The thing I discovered by accident, just a few weeks ago, not only helps with all the health hazards, but has an additional fringe benefit I never even contemplated. Riding in a rickshaw will completely undo any hairdo you may have had when you left home. There are no windows in a rickshaw, summer or winter, and you are exposed to the elements, and even if it is a mild spring day, once that vehicle gets moving, there is a continuous wind, almost like riding a motorbike. This is obviously the main reason that Indian women oil, and then gather their long hair , rather than leave it loose, and for extra added protection, cover it with dupatta or sari head wrap.

I had always tried to ride a rickshaw facing front. I never feel comfortable riding any vehicle facing backwards. A few weeks ago, to my initial despair, there was only room facing the “wrong” direction, and I was in too much of a hurry to wait for another rickshaw, so I got in. To my great surprise, riding with my back facing the front had many advantages I had never thought of. First of all, the wind was from the back of my head, so my hair stayed fairly normal looking! In addition, when you face frontwards, you are sitting at the back of the rickshaw over the back wheels. I never thought of this before. When you are riding with your back to the front, you are right in the middle of the rickshaw, BETWEEN the back wheels and the front wheel. Like any moving vehicle, the ride in the center away from the wheels, is always smoother! So to my great surprise, there was less bumpy, banging, and whiplashing than in any other ride I had ever experienced. While going over bumps or stopping short, I saw the people facing me on the other seat suffering various levels of discomfort, neck whipping, head bashing, etc., and I was having a completely smooth (as much as can be expected at least in a rickshaw) ride. So, my final advice is, for many reasons, RIDE BACKWARDS IN A RICKSHAW.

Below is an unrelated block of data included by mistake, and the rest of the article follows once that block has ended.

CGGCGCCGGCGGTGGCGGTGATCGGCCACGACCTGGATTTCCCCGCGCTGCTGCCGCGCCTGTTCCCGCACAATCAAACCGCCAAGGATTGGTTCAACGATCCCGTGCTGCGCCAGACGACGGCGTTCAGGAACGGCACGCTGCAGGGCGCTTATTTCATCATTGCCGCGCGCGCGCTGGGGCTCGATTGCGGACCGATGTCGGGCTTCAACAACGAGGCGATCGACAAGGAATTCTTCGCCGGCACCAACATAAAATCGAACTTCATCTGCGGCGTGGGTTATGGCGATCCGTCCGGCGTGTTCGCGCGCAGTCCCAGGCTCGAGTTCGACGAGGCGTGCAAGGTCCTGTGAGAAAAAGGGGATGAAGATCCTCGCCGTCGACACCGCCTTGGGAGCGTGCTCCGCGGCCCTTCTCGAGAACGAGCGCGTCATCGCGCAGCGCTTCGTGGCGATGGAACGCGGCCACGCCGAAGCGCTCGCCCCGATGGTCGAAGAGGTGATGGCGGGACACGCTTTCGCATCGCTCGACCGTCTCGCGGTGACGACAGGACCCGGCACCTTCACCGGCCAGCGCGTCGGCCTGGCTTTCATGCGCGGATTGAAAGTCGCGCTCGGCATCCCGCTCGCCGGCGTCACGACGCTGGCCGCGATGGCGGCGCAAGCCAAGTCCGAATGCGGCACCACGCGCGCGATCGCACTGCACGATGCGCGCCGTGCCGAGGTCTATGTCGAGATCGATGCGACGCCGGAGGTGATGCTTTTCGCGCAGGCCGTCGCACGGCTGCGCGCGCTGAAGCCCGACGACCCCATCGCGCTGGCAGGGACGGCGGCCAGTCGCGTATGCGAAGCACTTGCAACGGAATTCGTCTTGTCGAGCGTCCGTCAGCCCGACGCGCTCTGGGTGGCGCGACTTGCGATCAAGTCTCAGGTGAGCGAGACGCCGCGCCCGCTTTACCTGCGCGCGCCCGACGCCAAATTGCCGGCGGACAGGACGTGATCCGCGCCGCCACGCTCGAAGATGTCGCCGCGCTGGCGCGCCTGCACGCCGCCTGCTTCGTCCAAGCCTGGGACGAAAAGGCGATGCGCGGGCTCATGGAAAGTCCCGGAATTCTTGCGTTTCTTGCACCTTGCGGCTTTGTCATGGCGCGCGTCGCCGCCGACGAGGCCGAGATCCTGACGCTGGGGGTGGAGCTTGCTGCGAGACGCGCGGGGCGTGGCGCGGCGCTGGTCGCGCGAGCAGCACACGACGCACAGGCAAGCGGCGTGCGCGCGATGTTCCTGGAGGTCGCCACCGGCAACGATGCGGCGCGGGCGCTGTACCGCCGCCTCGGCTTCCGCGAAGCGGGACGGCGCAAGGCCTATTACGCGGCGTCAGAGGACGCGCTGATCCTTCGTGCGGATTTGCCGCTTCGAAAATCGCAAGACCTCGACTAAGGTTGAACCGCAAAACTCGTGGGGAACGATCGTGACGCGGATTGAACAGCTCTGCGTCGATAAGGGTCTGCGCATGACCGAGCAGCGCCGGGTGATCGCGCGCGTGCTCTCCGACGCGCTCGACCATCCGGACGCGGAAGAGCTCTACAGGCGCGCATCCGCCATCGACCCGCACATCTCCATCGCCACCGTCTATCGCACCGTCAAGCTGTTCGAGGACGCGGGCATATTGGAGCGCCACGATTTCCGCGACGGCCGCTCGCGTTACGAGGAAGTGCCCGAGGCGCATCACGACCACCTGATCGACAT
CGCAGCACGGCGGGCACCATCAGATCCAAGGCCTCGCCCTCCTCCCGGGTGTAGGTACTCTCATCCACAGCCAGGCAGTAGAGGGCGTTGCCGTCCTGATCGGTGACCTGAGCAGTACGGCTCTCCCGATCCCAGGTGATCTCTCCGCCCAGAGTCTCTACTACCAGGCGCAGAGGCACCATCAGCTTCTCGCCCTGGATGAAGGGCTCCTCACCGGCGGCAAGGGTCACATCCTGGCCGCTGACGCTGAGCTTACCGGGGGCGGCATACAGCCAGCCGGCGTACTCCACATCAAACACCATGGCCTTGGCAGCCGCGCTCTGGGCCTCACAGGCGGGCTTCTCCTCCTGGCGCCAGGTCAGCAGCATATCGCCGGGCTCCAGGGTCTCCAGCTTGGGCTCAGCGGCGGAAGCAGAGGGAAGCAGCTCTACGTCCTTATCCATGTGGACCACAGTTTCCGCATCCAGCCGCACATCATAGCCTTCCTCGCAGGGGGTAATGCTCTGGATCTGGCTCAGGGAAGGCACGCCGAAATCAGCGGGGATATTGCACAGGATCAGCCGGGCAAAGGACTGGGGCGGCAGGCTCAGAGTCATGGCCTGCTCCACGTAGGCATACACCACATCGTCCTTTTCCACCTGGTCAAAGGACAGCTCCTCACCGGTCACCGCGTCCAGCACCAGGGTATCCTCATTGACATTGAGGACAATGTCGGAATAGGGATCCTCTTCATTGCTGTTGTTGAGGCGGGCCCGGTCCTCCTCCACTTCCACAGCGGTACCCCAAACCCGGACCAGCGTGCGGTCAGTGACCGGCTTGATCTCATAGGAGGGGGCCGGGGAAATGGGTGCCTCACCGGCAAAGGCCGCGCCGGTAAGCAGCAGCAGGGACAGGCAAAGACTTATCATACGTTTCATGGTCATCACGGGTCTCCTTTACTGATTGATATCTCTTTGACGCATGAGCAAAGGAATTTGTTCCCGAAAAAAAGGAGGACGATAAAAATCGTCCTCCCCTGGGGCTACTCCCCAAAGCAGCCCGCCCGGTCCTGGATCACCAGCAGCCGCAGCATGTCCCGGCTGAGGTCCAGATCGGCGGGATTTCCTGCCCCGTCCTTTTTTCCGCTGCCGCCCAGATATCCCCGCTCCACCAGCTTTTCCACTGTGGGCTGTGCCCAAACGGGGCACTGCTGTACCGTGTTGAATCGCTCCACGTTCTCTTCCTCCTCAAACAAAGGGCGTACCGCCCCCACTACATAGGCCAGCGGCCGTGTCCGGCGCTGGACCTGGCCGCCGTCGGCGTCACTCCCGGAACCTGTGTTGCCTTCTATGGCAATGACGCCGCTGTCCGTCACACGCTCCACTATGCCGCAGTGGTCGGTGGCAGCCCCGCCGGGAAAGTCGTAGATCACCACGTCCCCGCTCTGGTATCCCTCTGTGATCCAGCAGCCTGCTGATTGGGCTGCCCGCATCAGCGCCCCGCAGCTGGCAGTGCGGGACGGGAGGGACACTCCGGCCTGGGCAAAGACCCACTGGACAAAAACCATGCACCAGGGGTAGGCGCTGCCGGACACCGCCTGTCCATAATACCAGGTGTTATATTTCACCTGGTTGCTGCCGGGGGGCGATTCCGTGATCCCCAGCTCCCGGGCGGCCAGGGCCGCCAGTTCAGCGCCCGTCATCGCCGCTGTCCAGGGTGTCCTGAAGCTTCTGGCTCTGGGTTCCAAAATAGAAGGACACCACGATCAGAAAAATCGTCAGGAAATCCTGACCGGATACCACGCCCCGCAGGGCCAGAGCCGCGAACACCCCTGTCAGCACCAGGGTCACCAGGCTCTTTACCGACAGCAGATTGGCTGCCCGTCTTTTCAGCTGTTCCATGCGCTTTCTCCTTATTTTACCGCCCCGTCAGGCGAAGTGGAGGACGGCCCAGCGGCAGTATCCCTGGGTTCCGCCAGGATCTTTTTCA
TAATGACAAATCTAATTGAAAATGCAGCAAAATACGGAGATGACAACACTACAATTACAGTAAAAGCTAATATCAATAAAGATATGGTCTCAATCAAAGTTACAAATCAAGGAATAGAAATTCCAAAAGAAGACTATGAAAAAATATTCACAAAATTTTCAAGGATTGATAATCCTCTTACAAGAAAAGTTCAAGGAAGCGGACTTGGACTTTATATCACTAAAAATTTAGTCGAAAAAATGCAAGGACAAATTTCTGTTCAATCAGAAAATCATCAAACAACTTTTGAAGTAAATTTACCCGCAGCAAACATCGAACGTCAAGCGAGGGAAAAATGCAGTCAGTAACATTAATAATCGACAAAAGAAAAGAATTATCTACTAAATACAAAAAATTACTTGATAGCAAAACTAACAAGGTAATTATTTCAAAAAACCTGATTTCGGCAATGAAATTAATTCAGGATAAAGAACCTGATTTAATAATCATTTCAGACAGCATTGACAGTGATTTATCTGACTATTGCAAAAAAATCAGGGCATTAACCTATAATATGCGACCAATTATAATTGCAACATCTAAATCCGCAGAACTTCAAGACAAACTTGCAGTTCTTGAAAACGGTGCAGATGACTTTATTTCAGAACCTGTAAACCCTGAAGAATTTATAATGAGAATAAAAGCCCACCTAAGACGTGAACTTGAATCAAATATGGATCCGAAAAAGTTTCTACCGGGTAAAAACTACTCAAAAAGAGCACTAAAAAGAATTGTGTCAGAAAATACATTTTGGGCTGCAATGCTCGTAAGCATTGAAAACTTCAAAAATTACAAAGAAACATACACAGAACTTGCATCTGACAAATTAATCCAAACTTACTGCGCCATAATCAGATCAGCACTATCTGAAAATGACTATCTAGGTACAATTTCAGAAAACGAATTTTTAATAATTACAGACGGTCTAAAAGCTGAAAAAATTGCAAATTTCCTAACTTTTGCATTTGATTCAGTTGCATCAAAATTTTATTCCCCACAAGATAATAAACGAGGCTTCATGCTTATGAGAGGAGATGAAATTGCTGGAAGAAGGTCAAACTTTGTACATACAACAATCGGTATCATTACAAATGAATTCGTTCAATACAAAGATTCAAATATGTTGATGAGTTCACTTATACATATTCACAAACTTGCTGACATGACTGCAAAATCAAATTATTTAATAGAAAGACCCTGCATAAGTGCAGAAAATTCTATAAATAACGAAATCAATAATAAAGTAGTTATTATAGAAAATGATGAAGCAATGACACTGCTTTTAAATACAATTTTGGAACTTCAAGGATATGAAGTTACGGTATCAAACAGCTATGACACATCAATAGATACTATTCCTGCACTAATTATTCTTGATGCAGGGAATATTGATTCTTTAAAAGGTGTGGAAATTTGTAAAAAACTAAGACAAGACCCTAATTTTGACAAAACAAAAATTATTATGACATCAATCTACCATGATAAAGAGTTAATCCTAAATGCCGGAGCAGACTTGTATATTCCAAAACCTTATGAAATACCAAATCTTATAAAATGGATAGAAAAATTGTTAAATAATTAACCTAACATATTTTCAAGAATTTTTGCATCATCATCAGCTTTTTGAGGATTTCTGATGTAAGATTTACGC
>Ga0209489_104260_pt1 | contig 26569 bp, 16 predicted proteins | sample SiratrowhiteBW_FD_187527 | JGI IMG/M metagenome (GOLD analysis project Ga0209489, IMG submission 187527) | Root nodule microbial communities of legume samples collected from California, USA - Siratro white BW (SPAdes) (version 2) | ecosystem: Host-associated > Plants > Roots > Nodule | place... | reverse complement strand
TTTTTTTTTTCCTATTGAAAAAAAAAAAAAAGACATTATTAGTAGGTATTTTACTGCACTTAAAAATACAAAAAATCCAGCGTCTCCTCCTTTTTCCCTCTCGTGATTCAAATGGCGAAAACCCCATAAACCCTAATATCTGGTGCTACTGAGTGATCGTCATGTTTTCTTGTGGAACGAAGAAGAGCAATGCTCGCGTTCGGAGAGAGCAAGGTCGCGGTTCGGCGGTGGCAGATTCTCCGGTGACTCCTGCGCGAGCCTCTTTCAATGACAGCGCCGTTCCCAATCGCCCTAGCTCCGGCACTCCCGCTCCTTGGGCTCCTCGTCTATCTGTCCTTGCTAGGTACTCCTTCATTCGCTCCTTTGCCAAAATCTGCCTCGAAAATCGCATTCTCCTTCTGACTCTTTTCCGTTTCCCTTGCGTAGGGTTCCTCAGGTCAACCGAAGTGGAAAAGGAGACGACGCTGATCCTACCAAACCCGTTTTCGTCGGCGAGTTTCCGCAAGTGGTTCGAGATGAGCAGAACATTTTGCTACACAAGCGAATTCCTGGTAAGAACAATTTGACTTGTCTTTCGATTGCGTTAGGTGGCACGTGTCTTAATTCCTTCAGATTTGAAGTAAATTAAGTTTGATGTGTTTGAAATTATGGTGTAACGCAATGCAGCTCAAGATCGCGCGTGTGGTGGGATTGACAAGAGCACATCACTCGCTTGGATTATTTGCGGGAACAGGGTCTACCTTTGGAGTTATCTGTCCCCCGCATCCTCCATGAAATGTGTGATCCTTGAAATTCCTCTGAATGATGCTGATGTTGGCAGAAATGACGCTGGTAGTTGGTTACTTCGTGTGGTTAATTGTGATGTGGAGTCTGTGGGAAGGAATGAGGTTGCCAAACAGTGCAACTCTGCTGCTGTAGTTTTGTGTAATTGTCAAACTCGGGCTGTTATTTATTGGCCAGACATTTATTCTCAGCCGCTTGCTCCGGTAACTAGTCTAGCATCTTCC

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Hope this will be of service to you one day, as I would love to think that all of you will one day find yourselves enjoying India by making a trip here.

Namaste

Jane

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Latest News in Cycle Rickshaws

October 23, 2012

I Just Had to Share This

India: Moving Forward While Standing Still

From an article in yesterday’s newspaper.

 

Namaste from Amazing India


Road Rules in India-A Guide

September 30, 2012

Note: The following item was extracted from travel section of UK daily newspaper.


Traveling in India is an almost hallucinatory potion of sound, spectacle and experience. It is frequently heart-rending, sometimes hilarious, mostly exhilarating, always unforgettable – and, when you are on the roads, extremely dangerous.

Most Indian road users observe a version of the Highway Code based on an ancient text. These 12 rules of the Indian road are published for the first time in English.